(Natural News) A British woman who dreams one day of singing in the opera has ditched a cocktail of various drugs for treatment of her fibromyalgia and has essentially ‘cured’ her disease with an all-natural cream made primarily of fatty acids.
The U.K.’s Daily Mail is reporting that Liz Farrell, 40, of Ireland, suffered from the same chronic pain disorder that afflicts entertainer Lady Gaga. But she said the cream, which costs about $13, is thoroughly controlling her disease.
About six years ago Farrell, a bank clerk, suddenly developed fibromyalgia, which is a musculoskeletal disorder that leads to debilitating fatigue and stiffness of muscles. The condition so affected her that she was forced to leave her job and became practically bedridden. Worse, she no longer could pursue her first love, which was singing.
Doctors put her on a cocktail of medications including addictive opioids, which led to a great amount of weight gain and gave her frightening episodes of memory loss.
But then Farrell managed to find her miracle drug-free cure: A cream called Celafen, with active ingredient celadrin, a combination of fatty acids that produce anti-inflammatory effects that are similar to properties in fish oil.
The Daily Mail noted further:
Celafen is a natural chemical free formulation containing celadrin, menthol, vitamin E anti-oxidants and arnica.
The paper said that a combination of the painkiller Cymbalta, anti-anxiety relaxant Lyrica, opiate tramadol and strong anti-inflammatory Mefac left her dazed and suffering from muscle spasms. In addition, she also experienced allergic reactions that led to tongue-swelling and massive weight gain.
“I felt completely spaced out,” she told the paper. “I was unable to function on these drugs. I was like a zombie and I was falling asleep the whole time.”
Finally, the pain and suffering became too much to bear, and Farrell began looking for an alternative treatment, and that’s when she found the Celafen. And the best part was, it began working immediately.
“I was amazed that within a few hours of putting the cream on my knees and my neck, the pain started to ease and the swelling abated slightly,” she told the Daily Mail. “By the end of the first week, I was able to start reducing my daily intake of painkillers.
“Luckily, a simple cream has helped me manage the pain and allowed me to come off most of the painkillers and return to an almost normal life again,” she added. (Related: Beat Fibromyalgia naturally.)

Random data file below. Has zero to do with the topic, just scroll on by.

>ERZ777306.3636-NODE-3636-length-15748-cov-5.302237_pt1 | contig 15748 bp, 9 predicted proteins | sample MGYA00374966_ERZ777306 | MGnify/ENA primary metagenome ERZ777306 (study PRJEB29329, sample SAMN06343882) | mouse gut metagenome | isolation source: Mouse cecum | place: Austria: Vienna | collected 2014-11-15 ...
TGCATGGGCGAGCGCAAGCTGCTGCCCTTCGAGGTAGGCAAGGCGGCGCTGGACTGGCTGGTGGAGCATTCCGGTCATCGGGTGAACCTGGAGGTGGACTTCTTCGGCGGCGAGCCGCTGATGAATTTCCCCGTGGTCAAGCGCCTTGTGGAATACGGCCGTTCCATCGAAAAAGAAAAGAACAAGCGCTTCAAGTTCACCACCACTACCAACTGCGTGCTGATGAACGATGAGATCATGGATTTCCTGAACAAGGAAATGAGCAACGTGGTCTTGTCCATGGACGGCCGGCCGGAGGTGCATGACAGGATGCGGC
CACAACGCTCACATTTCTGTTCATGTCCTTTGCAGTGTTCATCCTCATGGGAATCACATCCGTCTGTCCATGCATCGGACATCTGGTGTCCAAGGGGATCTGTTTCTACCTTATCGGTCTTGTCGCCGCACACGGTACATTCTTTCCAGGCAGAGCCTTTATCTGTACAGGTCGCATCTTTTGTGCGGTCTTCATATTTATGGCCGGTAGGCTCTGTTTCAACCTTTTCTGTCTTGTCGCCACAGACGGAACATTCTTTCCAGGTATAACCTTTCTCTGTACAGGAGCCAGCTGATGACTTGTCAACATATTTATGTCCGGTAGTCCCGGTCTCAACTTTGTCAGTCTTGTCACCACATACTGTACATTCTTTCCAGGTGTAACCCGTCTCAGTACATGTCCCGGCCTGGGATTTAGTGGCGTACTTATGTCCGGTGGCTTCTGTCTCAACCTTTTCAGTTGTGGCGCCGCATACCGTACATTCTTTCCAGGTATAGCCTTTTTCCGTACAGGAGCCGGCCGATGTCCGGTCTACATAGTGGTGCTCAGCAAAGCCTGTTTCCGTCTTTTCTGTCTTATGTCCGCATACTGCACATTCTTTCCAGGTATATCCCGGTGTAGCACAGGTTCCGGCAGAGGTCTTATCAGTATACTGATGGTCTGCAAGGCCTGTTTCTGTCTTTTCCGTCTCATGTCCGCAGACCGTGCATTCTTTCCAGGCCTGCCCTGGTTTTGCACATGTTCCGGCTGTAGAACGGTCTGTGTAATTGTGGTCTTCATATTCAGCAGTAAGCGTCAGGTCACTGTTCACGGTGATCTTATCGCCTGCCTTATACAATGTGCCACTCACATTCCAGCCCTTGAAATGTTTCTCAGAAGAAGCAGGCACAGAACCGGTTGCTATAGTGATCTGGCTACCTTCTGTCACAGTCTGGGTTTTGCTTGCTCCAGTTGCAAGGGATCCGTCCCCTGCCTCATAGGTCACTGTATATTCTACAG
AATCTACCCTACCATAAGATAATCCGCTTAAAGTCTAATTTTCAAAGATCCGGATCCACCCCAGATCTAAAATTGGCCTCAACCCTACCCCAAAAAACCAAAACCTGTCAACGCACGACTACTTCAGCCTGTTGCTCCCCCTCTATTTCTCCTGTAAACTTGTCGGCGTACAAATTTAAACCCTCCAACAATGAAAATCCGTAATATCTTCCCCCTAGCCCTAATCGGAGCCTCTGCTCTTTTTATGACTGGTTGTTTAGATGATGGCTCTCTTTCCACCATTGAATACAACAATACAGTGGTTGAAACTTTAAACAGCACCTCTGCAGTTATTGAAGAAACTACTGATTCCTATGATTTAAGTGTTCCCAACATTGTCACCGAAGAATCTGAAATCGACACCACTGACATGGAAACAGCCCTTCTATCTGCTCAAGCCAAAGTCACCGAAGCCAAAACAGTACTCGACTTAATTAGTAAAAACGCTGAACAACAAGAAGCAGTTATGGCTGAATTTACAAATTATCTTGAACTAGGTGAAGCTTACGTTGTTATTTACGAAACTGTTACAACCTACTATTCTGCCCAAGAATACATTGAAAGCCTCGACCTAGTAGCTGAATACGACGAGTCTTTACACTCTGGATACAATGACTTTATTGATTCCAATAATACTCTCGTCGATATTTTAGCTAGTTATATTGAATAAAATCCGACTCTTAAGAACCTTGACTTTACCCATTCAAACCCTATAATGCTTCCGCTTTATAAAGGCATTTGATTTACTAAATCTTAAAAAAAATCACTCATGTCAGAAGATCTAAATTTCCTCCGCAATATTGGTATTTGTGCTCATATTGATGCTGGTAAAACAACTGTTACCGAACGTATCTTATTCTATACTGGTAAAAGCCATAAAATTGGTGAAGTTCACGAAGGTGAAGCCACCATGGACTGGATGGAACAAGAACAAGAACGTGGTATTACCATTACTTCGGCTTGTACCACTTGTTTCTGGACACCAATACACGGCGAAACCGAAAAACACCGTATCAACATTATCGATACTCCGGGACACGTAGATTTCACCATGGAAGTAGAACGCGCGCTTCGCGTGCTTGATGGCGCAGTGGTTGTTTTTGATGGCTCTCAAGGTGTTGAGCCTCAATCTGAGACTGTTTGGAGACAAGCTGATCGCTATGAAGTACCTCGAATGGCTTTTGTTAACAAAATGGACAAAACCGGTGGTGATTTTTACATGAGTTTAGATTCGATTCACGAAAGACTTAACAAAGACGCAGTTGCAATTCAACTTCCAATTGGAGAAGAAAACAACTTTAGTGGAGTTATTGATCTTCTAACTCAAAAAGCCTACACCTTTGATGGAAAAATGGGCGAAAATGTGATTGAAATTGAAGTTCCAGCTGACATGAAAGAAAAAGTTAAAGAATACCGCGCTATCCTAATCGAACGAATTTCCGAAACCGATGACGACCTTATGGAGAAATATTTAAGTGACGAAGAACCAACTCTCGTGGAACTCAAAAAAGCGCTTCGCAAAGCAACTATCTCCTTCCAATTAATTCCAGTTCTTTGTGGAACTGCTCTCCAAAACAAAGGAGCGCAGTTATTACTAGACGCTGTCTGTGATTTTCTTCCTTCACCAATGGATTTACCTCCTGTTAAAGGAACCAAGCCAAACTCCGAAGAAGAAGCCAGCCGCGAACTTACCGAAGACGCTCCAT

Celafen is said to work by “lubricating the cell membranes and repelling inflammatory chemicals responsible for pain, stiffness and reduced mobility, according to the manufacturers,” the Daily Mail reported.
In a double-blind, placebo-controlled clinical trial of Celadrin that was published in the Journal of Rheumatology, the natural treatment was found to improve joint flexibility and “significantly improve” a user’s ability to walk long distances.
Even better, there were no side effects from using Celadrin, the study noted.
After she began her treatment, Farrell was able to return to work and begin singing again. Recently, she was able to perform at a local opera house to raise money for charity.
“I felt completely normal again, like my old self,” she said. “I was able to start driving again, which I’d not been able to do for two years. It has been like coming to the end of a prison sentence, to have that freedom back again.”
You know who was aware of celadrin’s healing powers way back in 2005? Our very own Mike Adams, the Health Ranger.
Adams wrote in a 2005 article on Natural News:
Celadrin is a natural compound composed of esterified fatty acid carbons (EFACs) and other active synergists. It can be formulated into both pill and cream forms. Published research has shown that people taking both forms of Celadrin had significant improvement in knee range of motion and decreased knee pain, without side effects.
He added that Celadrin at the time was being made in the U.S. under good manufacturing practices.
J.D. Heyes is a senior writer for NaturalNews.com and NewsTarget.com, as well as editor of The National Sentinel.